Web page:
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J Am Acad Child Adolesc Psychiatry. 2019 Mar 7. pii: S0890-8567(19)30173-X. doi: 10.1016/j.jaac.2019.02.014. [Epub ahead of print]

Parent-Based Treatment as Efficacious as Cognitive-Behavioral Therapy for Childhood Anxiety: A Randomized Noninferiority Study of Supportive Parenting for Anxious Childhood Emotions.

Author information

1
Yale University Child Study Center, New Haven, CT. Electronic address: eli.lebowitz@yale.edu.
2
Yale University Child Study Center, New Haven, CT.

Abstract

OBJECTIVE:

Treatment for childhood anxiety disorders is insufficient in many cases. Parent involvement has been examined to augment child-based cognitive-behavioral therapy (CBT), but no studies have compared the efficacy of stand-alone parent-based treatment to CBT. Research implicates family accommodation in the maintenance and course of childhood anxiety. Supportive Parenting for Anxious Childhood Emotions (SPACE) is a parent-based treatment that reduces accommodation of childhood anxiety. This study compared SPACE to CBT in a noninferiority trial.

METHOD:

Participants were children with primary anxiety disorders (N = 124; 7-14 years of age; 53% female participants; 83% white), randomly assigned to either SPACE (n = 64) with no direct child-therapist contact, or CBT (n = 60) with no parent treatment. A total of 97 participants (78%) completed all treatment sessions and assessments. Attrition did not differ significantly between groups. Primary anxiety outcomes included diagnostic interview and clinician-rated scales. Secondary outcomes included parent and child ratings of anxiety severity, family accommodation, and parenting stress. Noninferiority margins were determined based on statistical and clinical considerations. Change in family accommodation and parenting stress were examined using mixed models analyses.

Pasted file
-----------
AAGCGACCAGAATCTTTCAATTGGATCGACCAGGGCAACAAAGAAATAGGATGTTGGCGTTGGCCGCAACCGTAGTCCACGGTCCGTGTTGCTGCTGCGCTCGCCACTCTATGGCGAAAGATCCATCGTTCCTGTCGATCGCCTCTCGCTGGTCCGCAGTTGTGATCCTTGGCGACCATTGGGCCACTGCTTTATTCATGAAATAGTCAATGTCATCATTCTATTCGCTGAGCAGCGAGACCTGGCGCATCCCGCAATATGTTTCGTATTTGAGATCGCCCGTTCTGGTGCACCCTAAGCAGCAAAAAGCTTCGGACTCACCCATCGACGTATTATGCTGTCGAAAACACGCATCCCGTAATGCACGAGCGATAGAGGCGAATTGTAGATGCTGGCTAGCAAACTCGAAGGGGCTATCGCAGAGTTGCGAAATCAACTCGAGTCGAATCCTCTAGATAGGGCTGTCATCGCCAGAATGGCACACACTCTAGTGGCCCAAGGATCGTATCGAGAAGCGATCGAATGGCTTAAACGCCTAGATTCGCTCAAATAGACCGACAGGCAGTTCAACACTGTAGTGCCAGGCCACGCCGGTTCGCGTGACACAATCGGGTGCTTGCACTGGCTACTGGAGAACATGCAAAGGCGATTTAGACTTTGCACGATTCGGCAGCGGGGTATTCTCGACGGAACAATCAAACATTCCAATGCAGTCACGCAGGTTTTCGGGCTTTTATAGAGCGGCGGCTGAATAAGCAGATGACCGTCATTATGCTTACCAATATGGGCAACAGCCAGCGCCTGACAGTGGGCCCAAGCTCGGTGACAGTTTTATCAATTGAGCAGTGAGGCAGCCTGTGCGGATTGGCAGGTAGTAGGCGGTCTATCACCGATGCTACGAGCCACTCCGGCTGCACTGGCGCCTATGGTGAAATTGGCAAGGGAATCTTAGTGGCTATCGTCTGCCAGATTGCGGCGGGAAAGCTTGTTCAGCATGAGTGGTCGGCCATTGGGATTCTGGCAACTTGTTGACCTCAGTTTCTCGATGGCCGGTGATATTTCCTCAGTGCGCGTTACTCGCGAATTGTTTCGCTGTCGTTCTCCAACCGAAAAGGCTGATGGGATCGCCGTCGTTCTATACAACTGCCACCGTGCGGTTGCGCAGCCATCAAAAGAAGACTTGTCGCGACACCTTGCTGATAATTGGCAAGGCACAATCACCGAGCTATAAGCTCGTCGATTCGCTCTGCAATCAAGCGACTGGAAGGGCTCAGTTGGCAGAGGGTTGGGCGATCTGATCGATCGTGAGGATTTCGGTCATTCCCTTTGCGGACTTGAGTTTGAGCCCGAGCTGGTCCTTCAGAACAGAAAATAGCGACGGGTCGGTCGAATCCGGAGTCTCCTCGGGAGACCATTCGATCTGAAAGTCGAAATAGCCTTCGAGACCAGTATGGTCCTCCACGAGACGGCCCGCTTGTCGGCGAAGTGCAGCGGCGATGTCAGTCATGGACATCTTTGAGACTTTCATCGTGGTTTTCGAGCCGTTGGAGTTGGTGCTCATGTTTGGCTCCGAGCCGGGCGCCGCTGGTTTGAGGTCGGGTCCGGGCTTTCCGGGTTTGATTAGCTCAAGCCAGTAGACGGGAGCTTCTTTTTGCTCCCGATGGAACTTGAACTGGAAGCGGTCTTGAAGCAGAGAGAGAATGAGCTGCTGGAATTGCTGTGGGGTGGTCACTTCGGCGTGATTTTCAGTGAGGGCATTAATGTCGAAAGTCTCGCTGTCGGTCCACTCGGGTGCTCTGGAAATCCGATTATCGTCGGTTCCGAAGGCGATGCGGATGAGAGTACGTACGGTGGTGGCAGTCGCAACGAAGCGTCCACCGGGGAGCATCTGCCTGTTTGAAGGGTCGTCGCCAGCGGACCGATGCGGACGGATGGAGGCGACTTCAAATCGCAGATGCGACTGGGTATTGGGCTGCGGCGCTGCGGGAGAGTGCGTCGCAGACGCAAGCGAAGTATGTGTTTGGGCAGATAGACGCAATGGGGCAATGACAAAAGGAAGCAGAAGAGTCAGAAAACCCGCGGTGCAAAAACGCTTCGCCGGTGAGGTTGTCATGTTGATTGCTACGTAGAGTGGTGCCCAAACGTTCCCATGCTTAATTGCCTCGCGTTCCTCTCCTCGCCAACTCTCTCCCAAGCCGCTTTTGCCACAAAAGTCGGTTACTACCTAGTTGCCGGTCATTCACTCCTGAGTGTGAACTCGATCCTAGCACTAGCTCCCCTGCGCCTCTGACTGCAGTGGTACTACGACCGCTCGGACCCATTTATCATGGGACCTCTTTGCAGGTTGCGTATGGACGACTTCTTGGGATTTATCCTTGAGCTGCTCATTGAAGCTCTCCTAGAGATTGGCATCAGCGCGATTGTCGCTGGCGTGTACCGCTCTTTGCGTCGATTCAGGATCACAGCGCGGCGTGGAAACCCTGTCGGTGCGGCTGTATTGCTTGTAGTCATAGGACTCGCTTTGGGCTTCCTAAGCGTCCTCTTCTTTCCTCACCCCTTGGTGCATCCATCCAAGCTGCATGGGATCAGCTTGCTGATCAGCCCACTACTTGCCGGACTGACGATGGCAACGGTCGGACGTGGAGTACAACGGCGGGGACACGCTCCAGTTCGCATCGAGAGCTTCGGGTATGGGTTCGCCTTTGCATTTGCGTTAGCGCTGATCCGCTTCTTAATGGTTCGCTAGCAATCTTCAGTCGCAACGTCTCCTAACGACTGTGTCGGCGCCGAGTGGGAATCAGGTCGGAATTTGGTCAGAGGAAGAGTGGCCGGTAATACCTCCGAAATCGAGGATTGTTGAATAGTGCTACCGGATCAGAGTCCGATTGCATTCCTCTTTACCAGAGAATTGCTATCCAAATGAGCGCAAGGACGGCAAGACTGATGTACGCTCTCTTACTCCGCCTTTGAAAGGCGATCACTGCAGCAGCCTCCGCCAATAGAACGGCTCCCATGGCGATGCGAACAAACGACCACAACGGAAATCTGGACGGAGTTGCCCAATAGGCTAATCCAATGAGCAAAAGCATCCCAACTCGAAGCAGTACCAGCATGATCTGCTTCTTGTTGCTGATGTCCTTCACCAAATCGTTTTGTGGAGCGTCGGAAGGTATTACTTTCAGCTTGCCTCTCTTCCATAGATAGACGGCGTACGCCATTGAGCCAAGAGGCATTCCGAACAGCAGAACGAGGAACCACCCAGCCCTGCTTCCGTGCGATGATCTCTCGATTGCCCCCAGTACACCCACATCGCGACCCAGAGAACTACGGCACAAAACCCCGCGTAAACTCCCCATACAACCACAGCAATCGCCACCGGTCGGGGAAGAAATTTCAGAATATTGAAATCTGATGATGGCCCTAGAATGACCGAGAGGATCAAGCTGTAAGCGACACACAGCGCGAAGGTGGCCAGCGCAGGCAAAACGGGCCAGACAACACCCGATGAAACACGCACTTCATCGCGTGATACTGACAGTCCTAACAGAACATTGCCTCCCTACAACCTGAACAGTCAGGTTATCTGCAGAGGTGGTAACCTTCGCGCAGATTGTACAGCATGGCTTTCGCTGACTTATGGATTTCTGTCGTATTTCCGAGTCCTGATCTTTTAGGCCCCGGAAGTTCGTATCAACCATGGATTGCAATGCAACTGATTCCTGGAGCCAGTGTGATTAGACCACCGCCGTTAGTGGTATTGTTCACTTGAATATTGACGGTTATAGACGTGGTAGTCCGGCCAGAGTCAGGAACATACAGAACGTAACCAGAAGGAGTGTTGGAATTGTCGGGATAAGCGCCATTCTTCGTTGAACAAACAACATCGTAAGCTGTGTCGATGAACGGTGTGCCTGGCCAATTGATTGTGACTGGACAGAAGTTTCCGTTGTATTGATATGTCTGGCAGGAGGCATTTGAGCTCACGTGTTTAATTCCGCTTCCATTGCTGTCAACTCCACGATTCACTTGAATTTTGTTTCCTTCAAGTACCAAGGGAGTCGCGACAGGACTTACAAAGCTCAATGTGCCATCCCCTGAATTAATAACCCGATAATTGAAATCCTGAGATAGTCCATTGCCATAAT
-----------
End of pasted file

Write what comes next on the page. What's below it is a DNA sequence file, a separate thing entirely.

RESULTS:

SPACE was noninferior, relative to CBT, on primary and secondary anxiety outcomes, and based on ratings provided by independent evaluators, parents, and children. Family accommodation and parenting stress were significantly reduced in both treatments, with significantly greater reduction in family accommodation following SPACE compared to CBT. Treatment credibility and satisfaction were high.

CONCLUSION:

SPACE is an acceptable and efficacious treatment for childhood anxiety disorders, is noninferior to CBT, and provides an alternative strategy for treating anxiety in children.

KEYWORDS:

anxiety disorders; cognitive-behavioral therapy clinical trials; family accommodation; parent-based treatment

PMID:
30851397
PMCID:
PMC6732048
[Available on 2020-09-07]
DOI:
10.1016/j.jaac.2019.02.014

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